In short, we’ve succeeded in defending our nation, taking the fight to our enemies, reducing the number of Americans in harm’s way, and we’ve restored America’s global leadership. That makes us safer and it makes us stronger. And that’s an achievement that every American — especially those Americans who are proud to wear the uniform of the United States Armed Forces — should take great pride in.
This success has brought our nation, once more, to a moment of transition. Even as our troops continue to fight in Afghanistan, the tide of war is receding. Even as our forces prevail in today’s missions, we have the opportunity — and the responsibility — to look ahead to the force that we are going to need in the future.
Providing for “the force that we are going to need in the future,” however, does not mean cutting half a trillion dollar in defense funding, as the President proposes.
Writing in the New York Post, Heritage Foundation national security expert James Carafano explains why the United States is not in any kind of position to slash military funding, especially with things so volatile in the Middle East. Continue Reading »
Is America retreating from Afghanistan?
That’s what The Heritage Foundation’s Brian Darling wonders in his weekly column for Human Events:
Last week we learned that President Obama was releasing high-ranking Taliban officials from Guantanamo Bay and will cut tens of thousands of ground troops from the Pentagon budget. The Obama Doctrine—retreating from the battlefield and gutting defense—is expected to be on full display in 2012.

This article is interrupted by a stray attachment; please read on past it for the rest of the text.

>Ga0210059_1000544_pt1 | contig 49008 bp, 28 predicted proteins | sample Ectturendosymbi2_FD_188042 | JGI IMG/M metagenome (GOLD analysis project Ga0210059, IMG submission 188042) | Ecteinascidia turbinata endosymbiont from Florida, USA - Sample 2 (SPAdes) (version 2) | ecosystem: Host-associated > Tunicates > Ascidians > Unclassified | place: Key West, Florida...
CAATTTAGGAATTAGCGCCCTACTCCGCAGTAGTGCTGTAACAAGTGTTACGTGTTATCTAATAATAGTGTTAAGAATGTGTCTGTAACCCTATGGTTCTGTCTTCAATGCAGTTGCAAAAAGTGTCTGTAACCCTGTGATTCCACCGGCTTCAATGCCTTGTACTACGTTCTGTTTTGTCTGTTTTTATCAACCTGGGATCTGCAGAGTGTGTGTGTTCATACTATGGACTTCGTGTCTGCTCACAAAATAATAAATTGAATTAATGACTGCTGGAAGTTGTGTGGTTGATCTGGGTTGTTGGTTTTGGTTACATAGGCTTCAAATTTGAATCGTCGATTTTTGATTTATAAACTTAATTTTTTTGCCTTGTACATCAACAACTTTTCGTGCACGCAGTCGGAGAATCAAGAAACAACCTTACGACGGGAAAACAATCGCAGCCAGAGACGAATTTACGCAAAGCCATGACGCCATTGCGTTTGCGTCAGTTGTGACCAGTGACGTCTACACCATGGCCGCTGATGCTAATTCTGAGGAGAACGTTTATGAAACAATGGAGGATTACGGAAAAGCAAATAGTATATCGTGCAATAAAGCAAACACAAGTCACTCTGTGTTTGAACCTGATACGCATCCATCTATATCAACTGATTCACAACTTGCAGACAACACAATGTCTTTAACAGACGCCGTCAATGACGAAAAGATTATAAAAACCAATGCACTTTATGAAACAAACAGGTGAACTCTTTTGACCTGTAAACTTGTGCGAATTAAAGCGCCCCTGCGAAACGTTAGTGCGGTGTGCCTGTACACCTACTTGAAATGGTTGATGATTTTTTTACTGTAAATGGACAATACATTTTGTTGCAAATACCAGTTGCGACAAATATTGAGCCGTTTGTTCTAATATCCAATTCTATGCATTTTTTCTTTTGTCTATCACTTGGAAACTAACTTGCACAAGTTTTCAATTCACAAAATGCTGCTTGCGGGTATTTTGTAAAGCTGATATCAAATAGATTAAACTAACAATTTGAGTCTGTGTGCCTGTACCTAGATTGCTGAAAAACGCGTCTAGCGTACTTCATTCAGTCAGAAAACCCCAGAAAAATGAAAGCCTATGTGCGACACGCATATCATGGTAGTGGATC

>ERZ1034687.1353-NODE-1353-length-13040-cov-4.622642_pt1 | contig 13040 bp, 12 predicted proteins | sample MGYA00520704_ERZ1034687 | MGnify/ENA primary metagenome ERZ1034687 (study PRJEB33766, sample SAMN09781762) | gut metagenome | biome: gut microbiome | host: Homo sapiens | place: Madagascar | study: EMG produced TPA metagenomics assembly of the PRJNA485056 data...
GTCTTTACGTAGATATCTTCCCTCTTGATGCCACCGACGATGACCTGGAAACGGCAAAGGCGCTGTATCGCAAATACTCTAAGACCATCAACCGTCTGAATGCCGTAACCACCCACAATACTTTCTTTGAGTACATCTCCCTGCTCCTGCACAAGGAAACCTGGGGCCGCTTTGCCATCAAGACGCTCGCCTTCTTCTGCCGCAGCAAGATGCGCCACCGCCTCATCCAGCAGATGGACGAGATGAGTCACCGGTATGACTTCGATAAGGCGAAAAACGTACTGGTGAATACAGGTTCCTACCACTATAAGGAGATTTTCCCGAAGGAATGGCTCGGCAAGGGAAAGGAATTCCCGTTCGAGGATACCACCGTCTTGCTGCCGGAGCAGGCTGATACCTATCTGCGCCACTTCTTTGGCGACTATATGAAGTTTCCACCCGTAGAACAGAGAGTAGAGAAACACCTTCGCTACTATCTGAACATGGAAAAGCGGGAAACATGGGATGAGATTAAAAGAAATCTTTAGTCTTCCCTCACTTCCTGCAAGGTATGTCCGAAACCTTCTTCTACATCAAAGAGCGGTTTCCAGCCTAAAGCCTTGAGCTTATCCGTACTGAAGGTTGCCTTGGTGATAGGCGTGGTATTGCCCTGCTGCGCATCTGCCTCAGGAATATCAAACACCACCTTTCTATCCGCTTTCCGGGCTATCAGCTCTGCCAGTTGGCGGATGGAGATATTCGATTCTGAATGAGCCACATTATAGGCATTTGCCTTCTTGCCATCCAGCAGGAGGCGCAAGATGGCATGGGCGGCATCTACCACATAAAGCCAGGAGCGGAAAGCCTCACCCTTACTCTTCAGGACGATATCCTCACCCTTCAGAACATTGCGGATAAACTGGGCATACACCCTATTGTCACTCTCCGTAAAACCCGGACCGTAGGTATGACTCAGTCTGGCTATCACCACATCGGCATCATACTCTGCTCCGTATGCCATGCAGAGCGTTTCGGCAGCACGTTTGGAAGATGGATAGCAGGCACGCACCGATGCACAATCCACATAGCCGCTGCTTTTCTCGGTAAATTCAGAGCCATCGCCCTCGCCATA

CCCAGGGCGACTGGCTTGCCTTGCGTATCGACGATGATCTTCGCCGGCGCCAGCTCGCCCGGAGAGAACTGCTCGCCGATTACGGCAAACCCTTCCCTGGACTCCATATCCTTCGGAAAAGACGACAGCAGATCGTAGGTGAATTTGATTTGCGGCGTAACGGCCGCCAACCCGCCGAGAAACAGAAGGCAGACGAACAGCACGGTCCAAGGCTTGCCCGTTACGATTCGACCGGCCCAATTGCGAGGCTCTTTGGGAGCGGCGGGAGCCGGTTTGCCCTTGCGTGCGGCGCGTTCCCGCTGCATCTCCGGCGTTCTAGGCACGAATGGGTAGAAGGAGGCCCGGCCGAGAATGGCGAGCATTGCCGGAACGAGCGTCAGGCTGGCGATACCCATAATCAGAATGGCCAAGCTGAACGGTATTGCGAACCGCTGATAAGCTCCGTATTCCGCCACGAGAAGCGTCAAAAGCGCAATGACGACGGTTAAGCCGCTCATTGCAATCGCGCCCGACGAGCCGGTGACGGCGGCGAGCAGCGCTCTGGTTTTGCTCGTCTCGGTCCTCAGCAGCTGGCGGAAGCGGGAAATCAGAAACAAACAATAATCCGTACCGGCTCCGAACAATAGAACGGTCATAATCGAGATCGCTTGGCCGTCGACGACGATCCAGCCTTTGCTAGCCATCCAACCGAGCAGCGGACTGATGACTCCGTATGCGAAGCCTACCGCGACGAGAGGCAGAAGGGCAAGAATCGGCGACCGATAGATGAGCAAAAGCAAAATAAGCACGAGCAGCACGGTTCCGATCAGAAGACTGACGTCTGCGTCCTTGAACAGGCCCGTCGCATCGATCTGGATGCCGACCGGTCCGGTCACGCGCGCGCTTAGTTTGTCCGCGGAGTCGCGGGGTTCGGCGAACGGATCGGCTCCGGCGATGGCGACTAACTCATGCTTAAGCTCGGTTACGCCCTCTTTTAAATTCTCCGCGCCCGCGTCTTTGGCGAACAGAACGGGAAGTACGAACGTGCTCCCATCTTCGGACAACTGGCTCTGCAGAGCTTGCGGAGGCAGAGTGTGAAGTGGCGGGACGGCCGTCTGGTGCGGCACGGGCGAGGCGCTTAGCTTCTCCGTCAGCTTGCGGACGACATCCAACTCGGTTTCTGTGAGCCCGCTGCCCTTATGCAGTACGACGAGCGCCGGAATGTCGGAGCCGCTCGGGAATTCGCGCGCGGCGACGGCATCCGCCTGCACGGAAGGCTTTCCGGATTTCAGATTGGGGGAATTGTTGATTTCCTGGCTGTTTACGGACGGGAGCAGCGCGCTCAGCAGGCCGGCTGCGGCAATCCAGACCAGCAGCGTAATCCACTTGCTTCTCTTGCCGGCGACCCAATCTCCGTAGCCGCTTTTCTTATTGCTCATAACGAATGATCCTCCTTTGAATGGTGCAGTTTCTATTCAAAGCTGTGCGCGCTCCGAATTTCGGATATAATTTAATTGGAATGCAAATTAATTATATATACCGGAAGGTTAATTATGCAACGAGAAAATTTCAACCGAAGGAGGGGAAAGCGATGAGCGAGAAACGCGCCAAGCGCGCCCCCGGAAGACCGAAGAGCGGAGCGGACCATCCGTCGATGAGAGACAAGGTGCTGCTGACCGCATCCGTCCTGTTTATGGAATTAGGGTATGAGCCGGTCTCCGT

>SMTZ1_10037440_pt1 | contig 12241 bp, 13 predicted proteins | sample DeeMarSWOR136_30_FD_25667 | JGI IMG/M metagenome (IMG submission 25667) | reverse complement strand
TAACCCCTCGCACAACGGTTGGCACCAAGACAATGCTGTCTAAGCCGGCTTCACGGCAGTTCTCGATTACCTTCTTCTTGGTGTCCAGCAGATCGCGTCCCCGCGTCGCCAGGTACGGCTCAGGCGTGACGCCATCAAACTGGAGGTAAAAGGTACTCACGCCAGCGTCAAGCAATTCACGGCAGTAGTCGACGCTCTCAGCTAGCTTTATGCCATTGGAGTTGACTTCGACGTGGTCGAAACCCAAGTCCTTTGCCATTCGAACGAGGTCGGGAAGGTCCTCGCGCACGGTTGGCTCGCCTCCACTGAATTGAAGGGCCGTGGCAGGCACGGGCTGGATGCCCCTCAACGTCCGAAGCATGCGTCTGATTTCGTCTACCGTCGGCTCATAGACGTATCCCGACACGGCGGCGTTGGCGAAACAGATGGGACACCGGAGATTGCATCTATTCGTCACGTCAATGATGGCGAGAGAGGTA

Also on Darling’s radar: the President’s unconstitutional “recess” appointments; another debt limit increase; and the next round of political gamesmanship over the payroll tax rates.
Read the whole column on Human Events and be sure to leave your comments.
At 9:50 a.m. Eastern on Fox Business Channel’s “Varney and Company,” Heritage’s Nile Gardiner will discuss the continued economic and political turmoil in Greece and its impact on Europe.
Update: At 2:40 p.m. on Fox News’ “America Live,” national security expert Peter Brookes will discuss the Taliban attack in Kabul.
And in the 6:00 p.m. hour tonight on Fox News’ “Special Report,” Brookes will again discuss the attack in Kabul, while his colleague James Carafano will discuss the President’s comments on the mission in Libya.
“The world is a considerably better place without the Taliban and al Qaeda largely out of Afghanistan,” former secretary of defense Donald Rumsfeld told a Heritage audience in Southern California on Friday. “The world is a better place with Saddam Hussein out.”
In remarks touching on the war on terror, military policy and his own career, Rumsfeld explained the rationale for the Bush administration’s policies overseas and at home.
Watch a video of his remarks:
This morning on CBS’ “The Early Show,” Heritage national security expert Peter Brookes discussed the cyber threat to national security.
Update: At 11:20 a.m. Eastern on CNBC’s “The Call,” Heritage economist JD Foster will discuss companies pushing for a tax break on foreign cash and why this would not increase domestic investment.
Then at 5:00 p.m. on CNN’s “The Situation Room,” security expert James Carafano will discuss the reported U.S. negotiations with the Taliban.
Update: Central Asia expert Lisa Curtis will discuss U.S. negotiations with the Taliban at 2:45 p.m. on CNN.
At 4:15 p.m. on CNBC’s “Closing Bell,” tax expert Curtis Dubay will discuss states trying to impose an internet sales tax.
Then in the 6:00 p.m. hour on Fox News’ “Special Report,” legal scholar Hans von Spakovsky will discuss the Supreme Court’s ruling on EPA emissions regulations.